A term I coined which describes the common sysadmin ability to stay cool in a perceived system-related disaster. The sysadmin calm is a nice side-effect of a present sysadmin exercising his cool.

Since sysadmins are trained, by trade, to stay cool even as the world is falling apart all around them, they develop the inability to simply panic because they've seen it all before. Hard disks crashing without a backup, network lines cut, monitors blowing up, routers failing, CPUs smoking, it's all the life of a sysadmin.

I came to this realization just recently during a series of events. One of them occured while I was in an informal meeting with my boss. The power went out, plunging us both in darkness. While the front desk staff ran around like chickens with their heads cut off, the boss and I simply continued talking as if nothing had happened at all, despite the fact that several key (but not critical) computers did not have UPSs on them.

Nobody hires a hot-headed sysadmin who makes irrational decisions during a catastrophe. The reason why this is, is because sysadmins actually love the chaos of a large problem. They revel in the challenge that such a disaster presents them. It allows them to come up with unique and creative solutions to very complex problems, which in turn, is very satisfying.

The ability to stay cool, thus, sysadmin cool is a required part of being a good system administrator.

This is indeed a very valuable trait to have in a sysadmin. In fact, if you are a manager hiring a sysadmin to look after your critical machines, this is a trait you will want to ensure the potential employee has.

I am a system administrator and my team and I (I would like to think) have this trait. My team looks after 160 midrange servers for Telstra, the Australian national telecommunications company. These servers are considered mission critical as they control customer billing, national work management, rostering etc. All these servers are stored in two large data centers.

Earlier in the year, the mains power become 'spiky' and somewhat unreliable. Consequently, the UPS' kicked in. Except, the switching board shorted out for some reason and one of the data centers had a total and absolute blackout. I remember that day quite clearly. There I was in my city office, when at 10:10am almost every pager on the floor started madly beeping, our monitoring screens all started flashing red icons and the phone calls started. With the data center out of action, Telstra lost access to over 500 servers and associated equipment ranging from mainframes, midrange servers, routers and switches. With that much equipment down, Telstra lost computer and network access nationwide.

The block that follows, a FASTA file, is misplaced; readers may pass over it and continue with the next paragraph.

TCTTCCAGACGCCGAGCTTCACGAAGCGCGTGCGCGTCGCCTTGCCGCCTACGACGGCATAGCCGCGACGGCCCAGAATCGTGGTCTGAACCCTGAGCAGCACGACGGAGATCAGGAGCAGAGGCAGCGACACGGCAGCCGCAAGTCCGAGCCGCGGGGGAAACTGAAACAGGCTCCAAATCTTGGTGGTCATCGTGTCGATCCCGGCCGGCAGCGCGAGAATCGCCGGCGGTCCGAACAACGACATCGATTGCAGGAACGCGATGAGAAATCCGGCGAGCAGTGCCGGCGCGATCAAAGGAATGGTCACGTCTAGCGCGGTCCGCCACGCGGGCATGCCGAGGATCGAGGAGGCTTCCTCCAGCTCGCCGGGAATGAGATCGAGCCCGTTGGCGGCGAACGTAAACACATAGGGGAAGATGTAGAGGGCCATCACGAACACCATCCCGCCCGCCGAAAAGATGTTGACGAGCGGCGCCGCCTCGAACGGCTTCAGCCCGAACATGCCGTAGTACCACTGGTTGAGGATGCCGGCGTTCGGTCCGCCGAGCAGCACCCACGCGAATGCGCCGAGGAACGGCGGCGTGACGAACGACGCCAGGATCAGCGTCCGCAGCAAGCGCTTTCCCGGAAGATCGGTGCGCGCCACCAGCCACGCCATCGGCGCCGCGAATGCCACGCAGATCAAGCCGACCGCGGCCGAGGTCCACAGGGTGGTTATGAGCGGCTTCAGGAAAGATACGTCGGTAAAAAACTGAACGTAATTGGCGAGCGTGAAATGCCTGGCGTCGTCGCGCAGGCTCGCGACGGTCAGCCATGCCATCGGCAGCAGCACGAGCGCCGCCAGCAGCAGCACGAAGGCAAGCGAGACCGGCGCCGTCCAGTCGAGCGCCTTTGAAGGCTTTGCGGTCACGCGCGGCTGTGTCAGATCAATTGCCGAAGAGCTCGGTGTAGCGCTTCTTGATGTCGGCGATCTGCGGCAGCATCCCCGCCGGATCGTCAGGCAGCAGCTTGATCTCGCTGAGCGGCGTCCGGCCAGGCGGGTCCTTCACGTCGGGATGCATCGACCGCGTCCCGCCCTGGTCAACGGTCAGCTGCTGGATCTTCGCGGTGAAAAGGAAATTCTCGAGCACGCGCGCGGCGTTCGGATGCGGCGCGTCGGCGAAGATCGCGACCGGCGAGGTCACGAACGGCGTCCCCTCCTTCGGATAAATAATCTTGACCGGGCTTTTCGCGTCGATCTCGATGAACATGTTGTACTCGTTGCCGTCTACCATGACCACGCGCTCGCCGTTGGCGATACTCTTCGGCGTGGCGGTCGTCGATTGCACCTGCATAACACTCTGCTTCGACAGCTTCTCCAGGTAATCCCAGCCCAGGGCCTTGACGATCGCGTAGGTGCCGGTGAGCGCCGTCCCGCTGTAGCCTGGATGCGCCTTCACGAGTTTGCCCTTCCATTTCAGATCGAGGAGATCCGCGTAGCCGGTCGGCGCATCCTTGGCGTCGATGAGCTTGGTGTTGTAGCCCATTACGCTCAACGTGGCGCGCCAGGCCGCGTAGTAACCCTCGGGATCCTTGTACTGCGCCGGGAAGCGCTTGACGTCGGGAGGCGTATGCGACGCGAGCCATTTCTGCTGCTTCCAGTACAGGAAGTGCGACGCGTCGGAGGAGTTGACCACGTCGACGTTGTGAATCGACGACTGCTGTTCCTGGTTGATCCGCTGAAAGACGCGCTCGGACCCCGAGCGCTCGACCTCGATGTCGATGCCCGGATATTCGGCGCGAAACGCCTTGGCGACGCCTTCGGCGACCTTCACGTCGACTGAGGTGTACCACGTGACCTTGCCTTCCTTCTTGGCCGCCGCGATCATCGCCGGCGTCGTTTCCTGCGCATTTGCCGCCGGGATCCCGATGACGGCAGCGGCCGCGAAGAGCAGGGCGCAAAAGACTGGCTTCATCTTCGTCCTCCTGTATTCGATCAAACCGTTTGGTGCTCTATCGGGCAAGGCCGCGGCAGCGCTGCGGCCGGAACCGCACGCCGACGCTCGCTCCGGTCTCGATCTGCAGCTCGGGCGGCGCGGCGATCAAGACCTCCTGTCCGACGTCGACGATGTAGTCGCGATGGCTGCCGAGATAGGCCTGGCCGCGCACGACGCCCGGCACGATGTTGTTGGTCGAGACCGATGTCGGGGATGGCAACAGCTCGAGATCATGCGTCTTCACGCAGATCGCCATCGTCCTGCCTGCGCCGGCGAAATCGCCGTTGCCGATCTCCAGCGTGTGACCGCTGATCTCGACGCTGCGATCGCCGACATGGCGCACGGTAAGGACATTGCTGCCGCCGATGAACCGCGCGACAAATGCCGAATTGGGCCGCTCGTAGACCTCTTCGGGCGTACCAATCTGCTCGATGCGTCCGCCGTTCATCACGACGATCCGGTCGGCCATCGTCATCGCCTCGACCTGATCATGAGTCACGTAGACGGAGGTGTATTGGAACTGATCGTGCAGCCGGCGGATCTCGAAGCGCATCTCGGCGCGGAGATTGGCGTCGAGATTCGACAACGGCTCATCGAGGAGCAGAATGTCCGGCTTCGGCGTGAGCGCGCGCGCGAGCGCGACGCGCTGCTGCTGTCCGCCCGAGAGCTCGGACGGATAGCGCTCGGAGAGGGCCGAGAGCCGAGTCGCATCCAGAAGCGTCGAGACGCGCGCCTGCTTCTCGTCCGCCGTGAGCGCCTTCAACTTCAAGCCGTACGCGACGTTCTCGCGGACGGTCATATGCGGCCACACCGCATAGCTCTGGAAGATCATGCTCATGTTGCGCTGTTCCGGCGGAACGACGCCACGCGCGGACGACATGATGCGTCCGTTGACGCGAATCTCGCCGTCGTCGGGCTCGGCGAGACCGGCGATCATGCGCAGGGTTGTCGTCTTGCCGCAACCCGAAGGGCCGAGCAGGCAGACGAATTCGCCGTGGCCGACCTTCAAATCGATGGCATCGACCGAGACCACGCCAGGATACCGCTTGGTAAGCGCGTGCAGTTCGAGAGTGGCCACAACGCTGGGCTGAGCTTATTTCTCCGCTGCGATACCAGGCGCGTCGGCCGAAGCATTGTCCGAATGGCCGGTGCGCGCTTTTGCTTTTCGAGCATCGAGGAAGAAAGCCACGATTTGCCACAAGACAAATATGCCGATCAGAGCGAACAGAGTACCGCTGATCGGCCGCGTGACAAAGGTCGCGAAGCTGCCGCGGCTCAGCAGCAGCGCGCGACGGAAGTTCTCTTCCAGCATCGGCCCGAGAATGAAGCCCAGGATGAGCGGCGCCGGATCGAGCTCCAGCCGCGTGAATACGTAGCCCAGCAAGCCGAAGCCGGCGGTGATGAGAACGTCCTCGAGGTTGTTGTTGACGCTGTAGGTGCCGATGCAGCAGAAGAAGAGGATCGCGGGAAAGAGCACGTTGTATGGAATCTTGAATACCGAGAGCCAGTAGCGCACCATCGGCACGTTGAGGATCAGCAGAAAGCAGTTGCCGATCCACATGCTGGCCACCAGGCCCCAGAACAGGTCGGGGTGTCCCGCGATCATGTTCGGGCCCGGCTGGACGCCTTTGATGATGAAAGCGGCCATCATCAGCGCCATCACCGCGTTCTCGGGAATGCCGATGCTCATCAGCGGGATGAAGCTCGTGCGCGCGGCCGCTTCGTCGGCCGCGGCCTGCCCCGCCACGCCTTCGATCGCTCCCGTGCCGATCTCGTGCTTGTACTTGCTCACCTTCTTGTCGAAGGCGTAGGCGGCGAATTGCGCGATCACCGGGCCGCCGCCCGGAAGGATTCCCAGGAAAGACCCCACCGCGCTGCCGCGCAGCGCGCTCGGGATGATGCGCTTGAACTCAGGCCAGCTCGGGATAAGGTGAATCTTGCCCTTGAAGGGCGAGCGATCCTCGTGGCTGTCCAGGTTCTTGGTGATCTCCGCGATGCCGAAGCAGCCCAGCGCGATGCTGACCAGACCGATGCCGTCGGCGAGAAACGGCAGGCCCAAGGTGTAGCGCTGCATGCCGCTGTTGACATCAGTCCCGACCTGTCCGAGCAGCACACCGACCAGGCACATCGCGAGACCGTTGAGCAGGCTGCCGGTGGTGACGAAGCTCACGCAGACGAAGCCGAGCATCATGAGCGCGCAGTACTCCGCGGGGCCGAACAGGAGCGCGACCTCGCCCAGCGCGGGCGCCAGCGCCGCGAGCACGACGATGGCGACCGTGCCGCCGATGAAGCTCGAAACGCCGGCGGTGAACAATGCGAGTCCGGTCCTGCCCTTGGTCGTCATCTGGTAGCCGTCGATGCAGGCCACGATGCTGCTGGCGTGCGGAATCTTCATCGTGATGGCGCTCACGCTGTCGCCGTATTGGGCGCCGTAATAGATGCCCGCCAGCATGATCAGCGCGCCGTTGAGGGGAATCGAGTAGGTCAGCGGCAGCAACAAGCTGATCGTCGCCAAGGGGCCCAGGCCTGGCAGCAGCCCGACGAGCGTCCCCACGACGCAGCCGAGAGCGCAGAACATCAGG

As you might imaging, there was frantic activity as managers tried to coordinate the restoration of services. There was much shouting, screaming and frantic hurrying around ... except for my team. As one of the key sysadmin groups, we were the primary group for getting the systems up and available. Until we got them up, the application support teams would not be able to restart the applications. So there was a fair amount of focus on us. Nevertheless, my team was still joking around, chatting quite happily about various aspects of our lives and generally reveling in the excitement. I remember joking with a fellow sysadmin that with all the choas, I might be able to sneak in a few server upgrades without having to do the paperwork!

Mind you, my manager was a little bit panicky and became a bit of a micro-manager. As team leader, I did my best to stop her coming into my area and agitating my team with her nervousness. I think that our coolness under pressure didn't ease her agititation and in many ways, probably further unsettled her since she probably thought we didn't take the situation seriously. But that is part of the sysadmin cool trait. My entire team knew the seriousness of the situation. If we took too long to get the systems up, our SLAs would have been effected and this would have resulted in $100's of thousands in penalties. We fully understood what we needed to do - we just chose not to panic about it.

In the end, we have almost every system up and running within 6 hours. This may seem quite a long time when say compared to starting your computer at home, but this six hours included:

  • confirming that we had a stable power supply
  • starting up servers in the correct sequence (eg network first, then mainframes, then midrange servers)
  • checking servers for damage (there were a few hardware failures)
  • startup the applications (some take over an hour to start)
  • fix corruptions to databases and applications
  • perform testing to ensure everything is working correctly, sending and receiving data etc
And on top of that, all this had to be coordinated nationally. Not a small job.

Despite all this, my team remained cool and did its job. And that's why some sysadmins are paid extraordinary amounts - because when the crunch comes and your business has millions of dollars worth of transactions that can't be processed because of systems that are down, you want sysadmins who can remain calm, collected and can get the job done quickly and efficiently. You want system administrators who have sysadmin cool!

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